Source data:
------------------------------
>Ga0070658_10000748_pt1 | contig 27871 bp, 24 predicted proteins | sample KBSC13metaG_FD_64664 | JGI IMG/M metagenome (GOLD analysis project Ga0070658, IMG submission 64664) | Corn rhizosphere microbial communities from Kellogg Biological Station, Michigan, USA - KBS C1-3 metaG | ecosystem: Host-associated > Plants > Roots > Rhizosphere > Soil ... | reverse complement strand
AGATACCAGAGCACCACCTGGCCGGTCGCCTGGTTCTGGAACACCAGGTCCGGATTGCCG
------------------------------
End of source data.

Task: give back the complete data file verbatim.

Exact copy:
>Ga0070658_10000748_pt1 | contig 27871 bp, 24 predicted proteins | sample KBSC13metaG_FD_64664 | JGI IMG/M metagenome (GOLD analysis project Ga0070658, IMG submission 64664) | Corn rhizosphere microbial communities from Kellogg Biological Station, Michigan, USA - KBS C1-3 metaG | ecosystem: Host-associated > Plants > Roots > Rhizosphere > Soil ... | reverse complement strand
AGATACCAGAGCACCACCTGGCCGGTCGCCTGGTTCTGGAACACCAGGTCCGGATTGCCG